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Editing Settings using Command-line


Editing connection settings involves a couple of steps. First, the name of the endpoint must be determined. A foolproof way is to enable failover and see what name is set. By default, connections created prior to v3.0 have a default endpoint named “Primary”, while connections created in v3.0 or later have a default endpoint named “Endpoint1”.

Once the endpoint name is known, the next step is to determine the name of the property to be set.  The display name in the UI will not match. The easiest way to get the name is to inspect the label in the UI, which you can access in the Chrome browser, for example, by right click and then selecting “inspect”. The HTML element will have an attribute “for” with the value matching the name of the property. Below is an example for finding the property name of a MySQL database:

The last step is to determine the value. For most fields, this is pretty easy. Numbers are unencoded, while strings can be if there are no spaces, but use double-quotes around the value if there are spaces. Credential values are unique in that they require the JSON representation of the value. The following is the basic template for such a value:


The plain value for the password is passed in, but it will be encrypted when stored in the database.

Example Use Cases

Below are example use cases for editing the settings of connections, datasets, and account adapters using Starting in edgeCore v3.9.2, the edit command has been ported to the new Edge CLI, thus allowing users to edit the settings using The syntax is nearly identical to that of the edit command in, with the main change being the addition of any necessary login credentials. While edit was a fire-and-forget operation, edit waits for and processes feedback from the edgeCore server. This change in functionality allows users to confirm that the operation worked, and to read the current value of a given property by omitting -v VALUE from the command arguments, e.g. bin/ edit -s connection -n secDB -e Endpoint1 -p databasename. Users may, of course, continue to use, however edit is among the commands that are planned for deprecation in edgeCore v4.0 as part of the transition to Edge CLI.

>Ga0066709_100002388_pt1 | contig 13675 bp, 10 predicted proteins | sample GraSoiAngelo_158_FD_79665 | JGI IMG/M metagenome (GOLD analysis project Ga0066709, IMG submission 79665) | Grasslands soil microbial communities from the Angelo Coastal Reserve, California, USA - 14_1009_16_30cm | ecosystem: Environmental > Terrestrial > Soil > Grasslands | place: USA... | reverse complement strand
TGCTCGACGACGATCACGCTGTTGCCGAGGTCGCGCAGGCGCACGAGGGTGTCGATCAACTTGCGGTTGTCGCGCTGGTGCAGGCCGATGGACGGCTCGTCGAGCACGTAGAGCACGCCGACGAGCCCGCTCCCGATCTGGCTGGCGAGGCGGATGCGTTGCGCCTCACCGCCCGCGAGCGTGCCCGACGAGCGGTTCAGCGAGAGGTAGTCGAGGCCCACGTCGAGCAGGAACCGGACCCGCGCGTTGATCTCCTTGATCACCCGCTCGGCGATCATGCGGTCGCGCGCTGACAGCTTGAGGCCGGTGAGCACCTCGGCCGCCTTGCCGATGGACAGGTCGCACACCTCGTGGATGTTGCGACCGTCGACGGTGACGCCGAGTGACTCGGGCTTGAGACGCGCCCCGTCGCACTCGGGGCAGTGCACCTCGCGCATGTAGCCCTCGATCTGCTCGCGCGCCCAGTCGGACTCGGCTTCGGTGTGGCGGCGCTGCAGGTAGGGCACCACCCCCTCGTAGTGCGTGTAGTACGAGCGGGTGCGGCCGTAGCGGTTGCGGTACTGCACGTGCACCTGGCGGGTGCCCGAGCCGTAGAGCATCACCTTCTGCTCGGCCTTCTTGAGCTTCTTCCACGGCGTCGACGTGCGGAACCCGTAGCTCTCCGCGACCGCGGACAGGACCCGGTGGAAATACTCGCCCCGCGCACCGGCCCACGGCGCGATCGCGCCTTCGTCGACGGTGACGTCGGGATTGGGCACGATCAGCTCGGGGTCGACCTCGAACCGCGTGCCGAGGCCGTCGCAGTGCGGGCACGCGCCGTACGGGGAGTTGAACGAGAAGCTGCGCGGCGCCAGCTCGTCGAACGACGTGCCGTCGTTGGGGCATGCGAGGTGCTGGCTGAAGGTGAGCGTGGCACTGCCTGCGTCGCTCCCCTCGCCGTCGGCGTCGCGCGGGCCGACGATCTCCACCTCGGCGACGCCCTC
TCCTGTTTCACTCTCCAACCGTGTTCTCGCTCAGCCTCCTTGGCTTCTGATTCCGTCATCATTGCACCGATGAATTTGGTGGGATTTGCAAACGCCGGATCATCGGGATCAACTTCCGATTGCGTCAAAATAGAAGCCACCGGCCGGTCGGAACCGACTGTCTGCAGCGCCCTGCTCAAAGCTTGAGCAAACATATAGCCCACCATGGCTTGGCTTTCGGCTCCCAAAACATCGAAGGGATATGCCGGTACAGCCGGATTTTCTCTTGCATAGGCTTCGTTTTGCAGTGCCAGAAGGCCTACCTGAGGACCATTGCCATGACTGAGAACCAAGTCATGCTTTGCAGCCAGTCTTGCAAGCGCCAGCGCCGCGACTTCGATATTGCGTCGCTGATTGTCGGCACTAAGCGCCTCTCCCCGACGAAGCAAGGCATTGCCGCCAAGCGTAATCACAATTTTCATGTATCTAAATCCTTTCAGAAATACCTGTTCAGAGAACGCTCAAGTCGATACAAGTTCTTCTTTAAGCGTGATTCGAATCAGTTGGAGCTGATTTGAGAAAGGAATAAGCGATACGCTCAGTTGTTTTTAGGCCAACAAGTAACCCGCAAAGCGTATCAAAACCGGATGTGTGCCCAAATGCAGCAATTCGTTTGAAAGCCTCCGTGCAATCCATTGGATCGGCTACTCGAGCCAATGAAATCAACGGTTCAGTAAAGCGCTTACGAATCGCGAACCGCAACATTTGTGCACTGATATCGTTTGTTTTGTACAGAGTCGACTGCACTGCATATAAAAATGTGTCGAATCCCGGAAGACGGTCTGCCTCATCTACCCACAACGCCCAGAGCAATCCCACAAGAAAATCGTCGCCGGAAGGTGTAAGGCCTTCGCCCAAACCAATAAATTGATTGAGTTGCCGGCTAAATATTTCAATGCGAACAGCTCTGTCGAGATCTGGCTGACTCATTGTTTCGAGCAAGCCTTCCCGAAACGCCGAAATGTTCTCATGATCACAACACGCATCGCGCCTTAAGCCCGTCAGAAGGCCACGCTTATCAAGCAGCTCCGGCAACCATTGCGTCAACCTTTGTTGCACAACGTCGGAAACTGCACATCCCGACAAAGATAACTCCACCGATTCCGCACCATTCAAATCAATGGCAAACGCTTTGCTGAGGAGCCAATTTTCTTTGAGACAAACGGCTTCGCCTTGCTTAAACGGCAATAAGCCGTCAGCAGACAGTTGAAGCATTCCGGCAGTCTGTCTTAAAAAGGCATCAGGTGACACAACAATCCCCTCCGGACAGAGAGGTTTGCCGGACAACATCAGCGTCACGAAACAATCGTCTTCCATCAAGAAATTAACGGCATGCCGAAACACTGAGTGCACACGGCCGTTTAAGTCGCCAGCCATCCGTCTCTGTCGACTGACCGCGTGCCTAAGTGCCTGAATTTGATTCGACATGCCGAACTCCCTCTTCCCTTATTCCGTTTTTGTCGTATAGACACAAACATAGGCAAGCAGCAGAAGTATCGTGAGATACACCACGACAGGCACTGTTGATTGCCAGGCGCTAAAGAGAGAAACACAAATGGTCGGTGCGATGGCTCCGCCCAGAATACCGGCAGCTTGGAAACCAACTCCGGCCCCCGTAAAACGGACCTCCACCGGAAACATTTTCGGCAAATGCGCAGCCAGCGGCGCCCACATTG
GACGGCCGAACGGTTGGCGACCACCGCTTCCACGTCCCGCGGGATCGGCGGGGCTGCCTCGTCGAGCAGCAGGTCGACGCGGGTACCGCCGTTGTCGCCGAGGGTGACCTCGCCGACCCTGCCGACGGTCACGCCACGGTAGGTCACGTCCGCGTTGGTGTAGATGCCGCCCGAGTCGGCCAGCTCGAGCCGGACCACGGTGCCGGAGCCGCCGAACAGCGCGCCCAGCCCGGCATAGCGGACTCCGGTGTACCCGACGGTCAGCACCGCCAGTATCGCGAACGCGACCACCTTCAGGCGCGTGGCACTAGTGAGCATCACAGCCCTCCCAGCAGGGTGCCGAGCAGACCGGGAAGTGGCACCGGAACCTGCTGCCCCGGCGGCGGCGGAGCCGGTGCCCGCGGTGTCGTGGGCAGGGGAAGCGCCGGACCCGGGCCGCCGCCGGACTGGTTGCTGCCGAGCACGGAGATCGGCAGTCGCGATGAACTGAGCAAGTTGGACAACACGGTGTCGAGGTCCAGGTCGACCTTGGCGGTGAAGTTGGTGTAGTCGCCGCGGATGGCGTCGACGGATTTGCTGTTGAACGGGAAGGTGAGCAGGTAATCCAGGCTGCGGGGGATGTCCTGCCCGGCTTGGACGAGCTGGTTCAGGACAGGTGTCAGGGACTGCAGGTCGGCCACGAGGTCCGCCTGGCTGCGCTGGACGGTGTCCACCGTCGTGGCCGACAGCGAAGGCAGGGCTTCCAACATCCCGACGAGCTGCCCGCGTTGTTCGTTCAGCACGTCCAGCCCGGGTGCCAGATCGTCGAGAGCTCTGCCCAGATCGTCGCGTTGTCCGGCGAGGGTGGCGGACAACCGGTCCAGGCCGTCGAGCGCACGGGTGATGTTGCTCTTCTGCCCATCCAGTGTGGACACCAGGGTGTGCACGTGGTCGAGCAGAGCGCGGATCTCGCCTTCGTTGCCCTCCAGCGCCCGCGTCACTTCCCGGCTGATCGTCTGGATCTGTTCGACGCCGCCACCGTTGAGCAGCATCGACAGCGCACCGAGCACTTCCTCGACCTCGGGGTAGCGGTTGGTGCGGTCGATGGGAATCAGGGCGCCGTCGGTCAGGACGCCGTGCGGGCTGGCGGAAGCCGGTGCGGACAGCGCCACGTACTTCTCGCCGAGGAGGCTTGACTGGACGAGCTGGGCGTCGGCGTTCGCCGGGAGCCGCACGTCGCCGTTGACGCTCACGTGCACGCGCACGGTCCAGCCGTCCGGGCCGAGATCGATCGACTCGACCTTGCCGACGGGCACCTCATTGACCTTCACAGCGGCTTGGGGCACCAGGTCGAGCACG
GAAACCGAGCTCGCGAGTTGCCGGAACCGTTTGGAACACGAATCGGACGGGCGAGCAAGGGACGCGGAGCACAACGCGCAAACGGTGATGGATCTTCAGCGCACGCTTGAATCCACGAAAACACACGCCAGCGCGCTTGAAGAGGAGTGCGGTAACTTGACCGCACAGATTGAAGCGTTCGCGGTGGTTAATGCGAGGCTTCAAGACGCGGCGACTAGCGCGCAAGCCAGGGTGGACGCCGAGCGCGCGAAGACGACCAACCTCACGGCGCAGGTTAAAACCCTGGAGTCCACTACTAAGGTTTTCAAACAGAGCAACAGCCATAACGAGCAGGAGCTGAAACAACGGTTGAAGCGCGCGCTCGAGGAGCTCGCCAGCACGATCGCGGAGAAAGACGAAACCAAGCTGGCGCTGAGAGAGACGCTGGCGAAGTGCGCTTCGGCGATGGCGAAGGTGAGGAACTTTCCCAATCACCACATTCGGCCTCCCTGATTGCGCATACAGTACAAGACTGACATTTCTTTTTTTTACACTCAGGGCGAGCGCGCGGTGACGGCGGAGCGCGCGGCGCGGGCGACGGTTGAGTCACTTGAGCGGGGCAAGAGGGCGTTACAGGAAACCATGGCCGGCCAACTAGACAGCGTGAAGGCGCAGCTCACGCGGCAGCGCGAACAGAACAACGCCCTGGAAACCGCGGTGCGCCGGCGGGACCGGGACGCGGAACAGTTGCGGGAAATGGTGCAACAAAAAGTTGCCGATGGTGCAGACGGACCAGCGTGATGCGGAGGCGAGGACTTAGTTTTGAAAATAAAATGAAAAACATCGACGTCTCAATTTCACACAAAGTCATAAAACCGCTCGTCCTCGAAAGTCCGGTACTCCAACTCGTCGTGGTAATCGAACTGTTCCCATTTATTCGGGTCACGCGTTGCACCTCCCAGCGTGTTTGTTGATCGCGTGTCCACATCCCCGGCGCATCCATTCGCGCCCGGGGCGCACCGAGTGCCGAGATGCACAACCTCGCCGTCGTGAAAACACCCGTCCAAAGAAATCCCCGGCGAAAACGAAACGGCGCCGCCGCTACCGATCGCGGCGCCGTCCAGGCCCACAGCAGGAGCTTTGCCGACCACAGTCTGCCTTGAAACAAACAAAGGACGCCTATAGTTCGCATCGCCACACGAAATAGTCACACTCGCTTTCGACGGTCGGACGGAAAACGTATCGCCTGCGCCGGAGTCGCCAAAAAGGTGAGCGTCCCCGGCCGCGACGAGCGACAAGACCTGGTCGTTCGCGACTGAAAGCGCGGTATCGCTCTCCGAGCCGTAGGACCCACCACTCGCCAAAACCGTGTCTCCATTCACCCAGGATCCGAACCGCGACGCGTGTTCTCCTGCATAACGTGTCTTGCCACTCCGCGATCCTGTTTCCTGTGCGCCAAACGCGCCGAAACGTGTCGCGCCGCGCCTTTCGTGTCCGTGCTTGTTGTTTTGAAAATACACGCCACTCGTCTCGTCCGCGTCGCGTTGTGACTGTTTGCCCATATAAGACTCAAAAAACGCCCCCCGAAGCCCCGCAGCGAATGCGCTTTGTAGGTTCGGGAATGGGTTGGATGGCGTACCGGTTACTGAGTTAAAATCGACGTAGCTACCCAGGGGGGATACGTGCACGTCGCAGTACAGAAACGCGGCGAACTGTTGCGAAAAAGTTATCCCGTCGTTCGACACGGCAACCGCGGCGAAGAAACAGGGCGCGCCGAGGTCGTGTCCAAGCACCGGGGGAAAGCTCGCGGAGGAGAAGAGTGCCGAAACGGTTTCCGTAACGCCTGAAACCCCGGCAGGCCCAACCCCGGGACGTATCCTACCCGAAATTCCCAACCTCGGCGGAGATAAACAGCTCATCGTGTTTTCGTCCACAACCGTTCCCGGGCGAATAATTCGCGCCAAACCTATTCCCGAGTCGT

Examples of setting connection values

Set database port for a v2.x created MySQL connection:

bin/ edit -s connection -n telco -e Primary -p port -v 3306

Set database name for a v3.0 created MySQL connection:

bin/ edit -s connection -n secDB -e Endpoint1 -p databasename -v s1.lotus.internal

Set credentials for a database:

bin/ edit -s connection -n telco -e Endpoint1 -p credentials -v "{\"doClass\":\"CredentialSetDO\",\"credentials\":[{\"doClass\":\"CredentialPairDO\",\"key\":\"Username\",\"value\":{\"doClass\":\"SpStringValueDO\",\"primitiveValue\":\"telco\"}},{\"doClass\":\"CredentialPairDO\",\"key\":\"Password\",\"value\":{\"doClass\":\"SpEncryptedStringValueDO\",\"plainValue\":\"telco\"},\"hidden\":true}]}

Examples of setting feed/transform (dataset) values

Set web data JSON Feed’s start URL:

bin/ edit -s dataset -n alerts_status -p start -v "/startingurl?start=test&value=test"

Set query for SQL transform:

bin/ edit -s dataset -n Incidents -p query -v "select * from incidents"

Examples of setting account adapter values

Set user search filter for LDAP domain:

bin/ edit -s accountAdapter -n testLdap -p userSearchFilter -v "(&(objectCategory=person){USER_SEARCH_CLAUSE})"

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